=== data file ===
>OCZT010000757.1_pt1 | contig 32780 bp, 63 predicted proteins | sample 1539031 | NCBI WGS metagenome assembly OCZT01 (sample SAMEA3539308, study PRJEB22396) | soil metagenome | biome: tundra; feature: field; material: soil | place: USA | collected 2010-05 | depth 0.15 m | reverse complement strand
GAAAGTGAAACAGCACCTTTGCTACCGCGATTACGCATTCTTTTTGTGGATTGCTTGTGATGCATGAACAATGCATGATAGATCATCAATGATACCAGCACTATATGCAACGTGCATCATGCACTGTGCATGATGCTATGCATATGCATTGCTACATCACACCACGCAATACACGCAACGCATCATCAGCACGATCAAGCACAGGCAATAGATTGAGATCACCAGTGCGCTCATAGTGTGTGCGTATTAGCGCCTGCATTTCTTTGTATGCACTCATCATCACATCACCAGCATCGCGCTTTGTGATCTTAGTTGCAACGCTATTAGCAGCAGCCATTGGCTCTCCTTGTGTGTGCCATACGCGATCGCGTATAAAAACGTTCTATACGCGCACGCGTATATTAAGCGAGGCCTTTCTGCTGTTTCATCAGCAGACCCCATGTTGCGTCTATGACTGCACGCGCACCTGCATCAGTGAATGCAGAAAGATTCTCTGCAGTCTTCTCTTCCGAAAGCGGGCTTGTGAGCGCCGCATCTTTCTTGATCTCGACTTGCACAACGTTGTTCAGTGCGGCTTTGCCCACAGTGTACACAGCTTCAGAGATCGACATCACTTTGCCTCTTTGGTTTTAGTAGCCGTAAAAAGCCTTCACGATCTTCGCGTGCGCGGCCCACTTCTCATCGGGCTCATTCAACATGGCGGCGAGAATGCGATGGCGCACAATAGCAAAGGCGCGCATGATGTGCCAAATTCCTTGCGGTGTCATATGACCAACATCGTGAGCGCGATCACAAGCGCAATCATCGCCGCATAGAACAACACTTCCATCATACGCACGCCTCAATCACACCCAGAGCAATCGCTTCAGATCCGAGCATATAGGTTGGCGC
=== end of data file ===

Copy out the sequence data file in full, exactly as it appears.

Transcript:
>OCZT010000757.1_pt1 | contig 32780 bp, 63 predicted proteins | sample 1539031 | NCBI WGS metagenome assembly OCZT01 (sample SAMEA3539308, study PRJEB22396) | soil metagenome | biome: tundra; feature: field; material: soil | place: USA | collected 2010-05 | depth 0.15 m | reverse complement strand
GAAAGTGAAACAGCACCTTTGCTACCGCGATTACGCATTCTTTTTGTGGATTGCTTGTGATGCATGAACAATGCATGATAGATCATCAATGATACCAGCACTATATGCAACGTGCATCATGCACTGTGCATGATGCTATGCATATGCATTGCTACATCACACCACGCAATACACGCAACGCATCATCAGCACGATCAAGCACAGGCAATAGATTGAGATCACCAGTGCGCTCATAGTGTGTGCGTATTAGCGCCTGCATTTCTTTGTATGCACTCATCATCACATCACCAGCATCGCGCTTTGTGATCTTAGTTGCAACGCTATTAGCAGCAGCCATTGGCTCTCCTTGTGTGTGCCATACGCGATCGCGTATAAAAACGTTCTATACGCGCACGCGTATATTAAGCGAGGCCTTTCTGCTGTTTCATCAGCAGACCCCATGTTGCGTCTATGACTGCACGCGCACCTGCATCAGTGAATGCAGAAAGATTCTCTGCAGTCTTCTCTTCCGAAAGCGGGCTTGTGAGCGCCGCATCTTTCTTGATCTCGACTTGCACAACGTTGTTCAGTGCGGCTTTGCCCACAGTGTACACAGCTTCAGAGATCGACATCACTTTGCCTCTTTGGTTTTAGTAGCCGTAAAAAGCCTTCACGATCTTCGCGTGCGCGGCCCACTTCTCATCGGGCTCATTCAACATGGCGGCGAGAATGCGATGGCGCACAATAGCAAAGGCGCGCATGATGTGCCAAATTCCTTGCGGTGTCATATGACCAACATCGTGAGCGCGATCACAAGCGCAATCATCGCCGCATAGAACAACACTTCCATCATACGCACGCCTCAATCACACCCAGAGCAATCGCTTCAGATCCGAGCATATAGGTTGGCGC